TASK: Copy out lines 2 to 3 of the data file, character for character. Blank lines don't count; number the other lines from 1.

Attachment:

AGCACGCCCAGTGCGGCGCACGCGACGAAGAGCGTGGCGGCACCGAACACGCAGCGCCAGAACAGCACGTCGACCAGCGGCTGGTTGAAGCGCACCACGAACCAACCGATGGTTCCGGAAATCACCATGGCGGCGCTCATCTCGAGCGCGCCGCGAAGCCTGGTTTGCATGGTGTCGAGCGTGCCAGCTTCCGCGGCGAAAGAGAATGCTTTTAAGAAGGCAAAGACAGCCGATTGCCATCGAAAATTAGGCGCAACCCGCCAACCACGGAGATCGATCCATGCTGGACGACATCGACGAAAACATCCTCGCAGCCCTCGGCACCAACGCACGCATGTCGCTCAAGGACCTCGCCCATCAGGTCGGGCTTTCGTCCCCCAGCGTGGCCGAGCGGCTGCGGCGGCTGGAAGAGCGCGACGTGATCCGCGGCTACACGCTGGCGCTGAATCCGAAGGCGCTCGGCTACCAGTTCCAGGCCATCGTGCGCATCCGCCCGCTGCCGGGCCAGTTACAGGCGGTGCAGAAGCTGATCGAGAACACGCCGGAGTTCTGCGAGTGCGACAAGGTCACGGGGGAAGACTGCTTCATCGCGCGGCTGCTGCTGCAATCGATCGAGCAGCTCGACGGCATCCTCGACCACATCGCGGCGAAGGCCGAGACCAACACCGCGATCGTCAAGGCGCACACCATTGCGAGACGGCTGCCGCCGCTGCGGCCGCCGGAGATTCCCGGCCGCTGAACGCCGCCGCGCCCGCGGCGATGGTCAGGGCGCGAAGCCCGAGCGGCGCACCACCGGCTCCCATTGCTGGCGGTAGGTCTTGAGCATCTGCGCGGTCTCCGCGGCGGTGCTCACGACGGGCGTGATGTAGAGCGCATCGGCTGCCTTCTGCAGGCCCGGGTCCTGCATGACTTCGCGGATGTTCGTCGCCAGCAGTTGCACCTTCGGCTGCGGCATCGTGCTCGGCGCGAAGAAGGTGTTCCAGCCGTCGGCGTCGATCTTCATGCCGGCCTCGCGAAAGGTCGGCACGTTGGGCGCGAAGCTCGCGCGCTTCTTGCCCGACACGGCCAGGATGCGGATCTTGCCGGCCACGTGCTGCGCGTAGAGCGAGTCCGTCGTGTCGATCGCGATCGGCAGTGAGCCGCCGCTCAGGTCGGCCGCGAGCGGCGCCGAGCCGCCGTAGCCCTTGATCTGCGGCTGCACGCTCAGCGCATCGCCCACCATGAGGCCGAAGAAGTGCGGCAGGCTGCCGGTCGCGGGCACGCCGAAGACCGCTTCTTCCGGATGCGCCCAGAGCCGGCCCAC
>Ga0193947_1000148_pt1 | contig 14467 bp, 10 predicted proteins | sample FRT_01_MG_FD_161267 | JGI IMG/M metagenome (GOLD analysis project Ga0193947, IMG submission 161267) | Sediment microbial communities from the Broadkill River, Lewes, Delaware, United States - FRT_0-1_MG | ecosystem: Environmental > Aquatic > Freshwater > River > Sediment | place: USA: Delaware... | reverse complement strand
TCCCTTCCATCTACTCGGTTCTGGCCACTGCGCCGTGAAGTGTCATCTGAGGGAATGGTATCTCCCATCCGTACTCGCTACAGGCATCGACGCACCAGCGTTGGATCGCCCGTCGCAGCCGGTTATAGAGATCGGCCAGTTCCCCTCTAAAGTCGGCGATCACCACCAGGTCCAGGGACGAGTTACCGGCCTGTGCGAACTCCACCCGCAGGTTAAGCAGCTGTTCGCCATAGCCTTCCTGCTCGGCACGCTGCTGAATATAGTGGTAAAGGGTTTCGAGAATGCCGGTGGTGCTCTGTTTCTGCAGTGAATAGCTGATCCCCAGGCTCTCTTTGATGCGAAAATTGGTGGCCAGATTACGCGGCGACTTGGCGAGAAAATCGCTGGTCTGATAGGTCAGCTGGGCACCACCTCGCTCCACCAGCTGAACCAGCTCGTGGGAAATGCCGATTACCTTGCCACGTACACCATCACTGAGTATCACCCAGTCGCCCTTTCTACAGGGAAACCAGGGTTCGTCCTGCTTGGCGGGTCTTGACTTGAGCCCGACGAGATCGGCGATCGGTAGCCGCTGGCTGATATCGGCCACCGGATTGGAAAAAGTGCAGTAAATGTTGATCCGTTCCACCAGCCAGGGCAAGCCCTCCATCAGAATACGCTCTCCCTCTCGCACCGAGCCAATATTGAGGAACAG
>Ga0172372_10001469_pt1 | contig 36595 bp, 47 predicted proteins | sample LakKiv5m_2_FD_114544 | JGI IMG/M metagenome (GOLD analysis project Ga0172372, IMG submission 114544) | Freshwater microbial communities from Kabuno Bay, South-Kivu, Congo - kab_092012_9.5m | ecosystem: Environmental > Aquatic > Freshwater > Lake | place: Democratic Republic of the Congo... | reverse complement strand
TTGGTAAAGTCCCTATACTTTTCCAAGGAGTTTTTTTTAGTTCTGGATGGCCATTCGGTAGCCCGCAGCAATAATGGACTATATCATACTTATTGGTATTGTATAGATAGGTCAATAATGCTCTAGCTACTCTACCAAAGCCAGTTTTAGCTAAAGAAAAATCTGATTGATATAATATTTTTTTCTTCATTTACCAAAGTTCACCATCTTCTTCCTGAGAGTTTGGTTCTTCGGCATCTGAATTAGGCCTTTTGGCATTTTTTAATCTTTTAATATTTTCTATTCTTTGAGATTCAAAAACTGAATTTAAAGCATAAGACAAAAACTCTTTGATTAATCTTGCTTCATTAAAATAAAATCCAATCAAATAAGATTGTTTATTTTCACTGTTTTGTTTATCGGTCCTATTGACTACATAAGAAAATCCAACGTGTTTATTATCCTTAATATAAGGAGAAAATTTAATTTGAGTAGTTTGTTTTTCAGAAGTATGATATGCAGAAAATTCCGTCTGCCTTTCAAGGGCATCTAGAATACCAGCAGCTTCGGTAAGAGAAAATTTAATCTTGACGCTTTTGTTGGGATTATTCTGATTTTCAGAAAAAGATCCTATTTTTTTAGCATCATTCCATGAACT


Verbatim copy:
>Ga0193947_1000148_pt1 | contig 14467 bp, 10 predicted proteins | sample FRT_01_MG_FD_161267 | JGI IMG/M metagenome (GOLD analysis project Ga0193947, IMG submission 161267) | Sediment microbial communities from the Broadkill River, Lewes, Delaware, United States - FRT_0-1_MG | ecosystem: Environmental > Aquatic > Freshwater > River > Sediment | place: USA: Delaware... | reverse complement strand
TCCCTTCCATCTACTCGGTTCTGGCCACTGCGCCGTGAAGTGTCATCTGAGGGAATGGTATCTCCCATCCGTACTCGCTACAGGCATCGACGCACCAGCGTTGGATCGCCCGTCGCAGCCGGTTATAGAGATCGGCCAGTTCCCCTCTAAAGTCGGCGATCACCACCAGGTCCAGGGACGAGTTACCGGCCTGTGCGAACTCCACCCGCAGGTTAAGCAGCTGTTCGCCATAGCCTTCCTGCTCGGCACGCTGCTGAATATAGTGGTAAAGGGTTTCGAGAATGCCGGTGGTGCTCTGTTTCTGCAGTGAATAGCTGATCCCCAGGCTCTCTTTGATGCGAAAATTGGTGGCCAGATTACGCGGCGACTTGGCGAGAAAATCGCTGGTCTGATAGGTCAGCTGGGCACCACCTCGCTCCACCAGCTGAACCAGCTCGTGGGAAATGCCGATTACCTTGCCACGTACACCATCACTGAGTATCACCCAGTCGCCCTTTCTACAGGGAAACCAGGGTTCGTCCTGCTTGGCGGGTCTTGACTTGAGCCCGACGAGATCGGCGATCGGTAGCCGCTGGCTGATATCGGCCACCGGATTGGAAAAAGTGCAGTAAATGTTGATCCGTTCCACCAGCCAGGGCAAGCCCTCCATCAGAATACGCTCTCCCTCTCGCACCGAGCCAATATTGAGGAACAG